What people are saying - Write a review
We haven't found any reviews in the usual places.
Other editions - View all
Common terms and phrases
appearance beauty become better cause character College common course dark deep earth eclipse effect entered evident existence fact father fear feelings friends genius give hand happiness head heard heart heaven honor hope hour human idea imagination influence interest known lady leave less light literary live look Magazine matter means meet mind morning nature never night object observed once original passed period philosophy poet poetry poor possessed present principles reader reason remarks rest scenes seemed seen short side smile society soon soul sound spirit stand sweet tell thee thing thou thought tion true truth turned voice whole wind write young
Page 33 - A Dandy is a Clothes-wearing Man, a Man whose trade, office, and existence consists in the wearing of Clothes. Every faculty of his soul, spirit, purse, and person is heroically consecrated to this one object, the wearing of Clothes wisely and well : so that as others dress to live, he lives to dress.
Page 120 - But now his nose is thin, And it rests upon his chin Like a staff, And a crook is in his back, And a melancholy crack In his laugh.
Page 311 - Thy waters wasted them while they were free, And many a tyrant since: their shores obey The stranger, slave, or savage; their decay Has dried up realms to deserts; — not so thou. Unchangeable save to thy wild waves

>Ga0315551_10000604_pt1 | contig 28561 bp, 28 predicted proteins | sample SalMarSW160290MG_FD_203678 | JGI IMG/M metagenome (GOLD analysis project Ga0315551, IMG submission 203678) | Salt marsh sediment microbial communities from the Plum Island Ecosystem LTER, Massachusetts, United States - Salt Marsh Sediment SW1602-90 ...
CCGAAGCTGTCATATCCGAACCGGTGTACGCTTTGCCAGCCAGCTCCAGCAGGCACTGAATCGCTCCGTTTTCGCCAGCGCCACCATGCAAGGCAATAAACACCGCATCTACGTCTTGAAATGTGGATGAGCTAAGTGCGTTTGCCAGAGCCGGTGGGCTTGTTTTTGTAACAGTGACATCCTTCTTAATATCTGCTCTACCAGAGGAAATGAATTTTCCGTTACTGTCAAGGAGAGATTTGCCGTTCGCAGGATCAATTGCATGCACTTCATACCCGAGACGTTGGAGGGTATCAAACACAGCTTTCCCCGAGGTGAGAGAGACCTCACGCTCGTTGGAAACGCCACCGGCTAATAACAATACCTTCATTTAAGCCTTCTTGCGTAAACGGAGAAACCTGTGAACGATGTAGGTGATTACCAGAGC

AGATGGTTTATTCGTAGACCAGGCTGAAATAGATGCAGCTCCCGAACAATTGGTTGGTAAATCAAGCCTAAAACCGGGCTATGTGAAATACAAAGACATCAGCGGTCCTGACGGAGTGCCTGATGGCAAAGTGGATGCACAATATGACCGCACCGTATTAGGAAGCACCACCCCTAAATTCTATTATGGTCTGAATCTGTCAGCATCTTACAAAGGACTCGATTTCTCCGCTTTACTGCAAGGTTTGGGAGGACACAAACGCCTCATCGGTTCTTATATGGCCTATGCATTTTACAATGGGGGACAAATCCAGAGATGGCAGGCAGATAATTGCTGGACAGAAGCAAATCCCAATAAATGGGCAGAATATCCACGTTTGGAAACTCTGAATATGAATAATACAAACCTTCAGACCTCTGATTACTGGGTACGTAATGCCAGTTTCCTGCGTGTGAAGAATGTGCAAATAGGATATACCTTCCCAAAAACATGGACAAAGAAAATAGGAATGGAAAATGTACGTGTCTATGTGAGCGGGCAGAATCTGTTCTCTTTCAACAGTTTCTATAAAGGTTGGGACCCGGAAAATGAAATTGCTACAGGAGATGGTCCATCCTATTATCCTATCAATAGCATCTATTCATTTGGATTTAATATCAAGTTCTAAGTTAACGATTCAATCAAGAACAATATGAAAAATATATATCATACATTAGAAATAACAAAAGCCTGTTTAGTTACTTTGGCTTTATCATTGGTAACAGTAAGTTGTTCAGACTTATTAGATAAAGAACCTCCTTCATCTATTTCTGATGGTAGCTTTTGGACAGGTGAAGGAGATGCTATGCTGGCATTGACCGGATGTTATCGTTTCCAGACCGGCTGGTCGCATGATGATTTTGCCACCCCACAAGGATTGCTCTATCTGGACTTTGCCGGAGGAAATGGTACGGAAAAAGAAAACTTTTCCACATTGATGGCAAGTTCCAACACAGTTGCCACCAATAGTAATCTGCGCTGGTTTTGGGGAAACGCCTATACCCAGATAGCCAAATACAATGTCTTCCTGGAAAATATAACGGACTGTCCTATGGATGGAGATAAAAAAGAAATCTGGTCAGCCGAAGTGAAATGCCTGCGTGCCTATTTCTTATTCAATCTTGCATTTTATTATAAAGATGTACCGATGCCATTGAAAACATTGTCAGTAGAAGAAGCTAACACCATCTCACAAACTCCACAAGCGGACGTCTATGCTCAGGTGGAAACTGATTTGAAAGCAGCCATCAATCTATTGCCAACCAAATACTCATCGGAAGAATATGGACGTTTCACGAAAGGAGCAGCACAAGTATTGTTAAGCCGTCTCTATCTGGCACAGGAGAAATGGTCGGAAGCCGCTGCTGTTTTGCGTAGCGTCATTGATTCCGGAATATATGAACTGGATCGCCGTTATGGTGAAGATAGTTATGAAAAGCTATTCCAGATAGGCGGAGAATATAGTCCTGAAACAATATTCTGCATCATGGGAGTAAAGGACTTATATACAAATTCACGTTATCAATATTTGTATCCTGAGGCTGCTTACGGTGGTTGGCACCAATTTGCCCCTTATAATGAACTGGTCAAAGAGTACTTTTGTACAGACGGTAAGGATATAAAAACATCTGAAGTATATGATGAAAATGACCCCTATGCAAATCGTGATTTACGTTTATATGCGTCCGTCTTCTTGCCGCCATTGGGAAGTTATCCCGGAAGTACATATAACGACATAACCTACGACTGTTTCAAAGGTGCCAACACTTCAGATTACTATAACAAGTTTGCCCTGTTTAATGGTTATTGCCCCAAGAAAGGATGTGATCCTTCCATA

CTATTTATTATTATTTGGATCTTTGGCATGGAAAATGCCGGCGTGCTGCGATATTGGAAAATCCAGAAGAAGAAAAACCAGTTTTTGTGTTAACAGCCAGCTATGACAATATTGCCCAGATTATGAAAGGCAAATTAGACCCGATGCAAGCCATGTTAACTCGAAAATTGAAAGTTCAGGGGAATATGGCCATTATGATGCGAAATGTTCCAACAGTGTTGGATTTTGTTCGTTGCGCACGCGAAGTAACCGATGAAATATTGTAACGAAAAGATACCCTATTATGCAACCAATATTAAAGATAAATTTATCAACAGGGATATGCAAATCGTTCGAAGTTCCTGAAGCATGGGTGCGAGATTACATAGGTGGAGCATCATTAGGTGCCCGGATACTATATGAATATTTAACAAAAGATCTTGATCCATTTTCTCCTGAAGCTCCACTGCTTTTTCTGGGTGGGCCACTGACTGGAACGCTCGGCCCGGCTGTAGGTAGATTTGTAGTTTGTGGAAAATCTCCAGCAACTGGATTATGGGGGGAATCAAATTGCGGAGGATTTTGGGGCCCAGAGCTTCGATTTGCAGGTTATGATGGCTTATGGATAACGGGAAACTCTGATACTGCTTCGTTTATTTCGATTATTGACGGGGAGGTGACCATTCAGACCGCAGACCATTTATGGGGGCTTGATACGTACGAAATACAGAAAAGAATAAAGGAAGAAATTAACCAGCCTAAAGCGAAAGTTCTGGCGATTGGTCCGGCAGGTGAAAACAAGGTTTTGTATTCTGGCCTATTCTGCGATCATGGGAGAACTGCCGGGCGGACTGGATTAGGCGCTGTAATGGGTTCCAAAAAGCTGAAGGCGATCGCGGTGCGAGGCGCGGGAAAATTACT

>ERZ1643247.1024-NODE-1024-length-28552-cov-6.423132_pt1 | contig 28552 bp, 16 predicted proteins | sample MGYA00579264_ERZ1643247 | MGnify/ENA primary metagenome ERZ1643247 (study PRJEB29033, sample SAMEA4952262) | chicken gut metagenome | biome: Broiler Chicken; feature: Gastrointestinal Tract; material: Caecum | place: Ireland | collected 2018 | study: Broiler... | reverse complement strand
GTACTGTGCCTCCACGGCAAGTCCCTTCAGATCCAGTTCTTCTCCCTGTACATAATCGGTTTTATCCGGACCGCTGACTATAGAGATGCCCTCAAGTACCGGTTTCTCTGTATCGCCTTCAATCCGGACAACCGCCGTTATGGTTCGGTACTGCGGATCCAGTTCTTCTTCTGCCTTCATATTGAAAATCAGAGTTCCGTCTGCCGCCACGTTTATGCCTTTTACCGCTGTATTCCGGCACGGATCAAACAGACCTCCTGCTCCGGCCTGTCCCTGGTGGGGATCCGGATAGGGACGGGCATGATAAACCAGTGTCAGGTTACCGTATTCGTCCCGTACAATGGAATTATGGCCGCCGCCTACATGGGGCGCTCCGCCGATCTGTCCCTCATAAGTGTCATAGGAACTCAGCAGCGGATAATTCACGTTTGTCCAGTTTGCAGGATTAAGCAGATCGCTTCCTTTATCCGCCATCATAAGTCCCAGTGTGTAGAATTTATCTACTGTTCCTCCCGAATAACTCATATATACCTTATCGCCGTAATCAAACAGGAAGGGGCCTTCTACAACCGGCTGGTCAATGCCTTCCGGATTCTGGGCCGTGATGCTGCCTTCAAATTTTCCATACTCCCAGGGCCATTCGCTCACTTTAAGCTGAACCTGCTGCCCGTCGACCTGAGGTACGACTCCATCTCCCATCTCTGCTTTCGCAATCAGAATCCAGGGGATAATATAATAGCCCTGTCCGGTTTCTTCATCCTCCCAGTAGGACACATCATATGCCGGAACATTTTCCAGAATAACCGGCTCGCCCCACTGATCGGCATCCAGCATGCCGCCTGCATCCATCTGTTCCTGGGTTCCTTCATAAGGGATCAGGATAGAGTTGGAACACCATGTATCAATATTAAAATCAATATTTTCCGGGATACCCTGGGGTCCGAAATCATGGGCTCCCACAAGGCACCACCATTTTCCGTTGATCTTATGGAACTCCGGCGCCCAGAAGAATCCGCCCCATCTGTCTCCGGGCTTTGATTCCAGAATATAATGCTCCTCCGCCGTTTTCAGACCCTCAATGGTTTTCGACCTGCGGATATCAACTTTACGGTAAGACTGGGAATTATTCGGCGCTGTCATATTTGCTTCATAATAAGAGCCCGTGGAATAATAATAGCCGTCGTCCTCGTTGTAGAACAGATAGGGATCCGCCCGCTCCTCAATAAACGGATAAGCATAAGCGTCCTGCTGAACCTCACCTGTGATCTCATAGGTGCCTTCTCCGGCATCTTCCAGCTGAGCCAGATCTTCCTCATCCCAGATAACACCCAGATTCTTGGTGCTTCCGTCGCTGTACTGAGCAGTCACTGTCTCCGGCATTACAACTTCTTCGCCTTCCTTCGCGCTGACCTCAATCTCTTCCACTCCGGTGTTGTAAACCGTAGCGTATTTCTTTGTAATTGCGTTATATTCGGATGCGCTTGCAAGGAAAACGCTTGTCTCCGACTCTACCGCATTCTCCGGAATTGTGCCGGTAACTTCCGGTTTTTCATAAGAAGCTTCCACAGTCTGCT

Page 264 - O'er bog or steep, through strait, rough, dense, or rare, With head, hands, wings, or feet, pursues his way, And swims, or sinks, or wades, or creeps, or flies.
Page 123 - Certainly a man has a right to do what he likes with his own, but then every man who does so must make up his mind to certain little penalties.
Page 282 - The passage of the Patowmac through the Blue ridge is perhaps one of the most stupendous scenes in nature. You stand on a very high point of land. On your right comes up the Shenandoah, having ranged along the foot of the mountain an hundred miles to seek a vent.
Page 121 - He took the paper, and I watched, And saw him peep within ; At the first line he read, his face Was all upon the grin. He read the next ; the grin grew broad, And shot from ear to ear ; He read the third ; a chuckling noise I now began to hear. The fourth ; he broke into a roar ; • The fifth ; his waistband split ; The sixth ; he burst five buttons off, And tumbled in a fit. Ten days and nights, with sleepless eye, I watched that wretched man, And since, I never dare to write As funny as I can.
Page 282 - But the distant finishing which nature has given to the picture is of a very different character. It is a true contrast to the fore-ground. It is as placid and delightful, as that is wild and tremendous.
Page 121 - They were so queer, so very queer, I laughed as I would die ; Albeit, in the general way, A sober man am I. I called my servant, and he came ; How kind it was of him To mind a slender man like me, He of the mighty limb.
Page 253 - Of all the cants which are canted in this canting world — though the cant of hypocrites may be the worst — the cant of criticism is the most tormenting!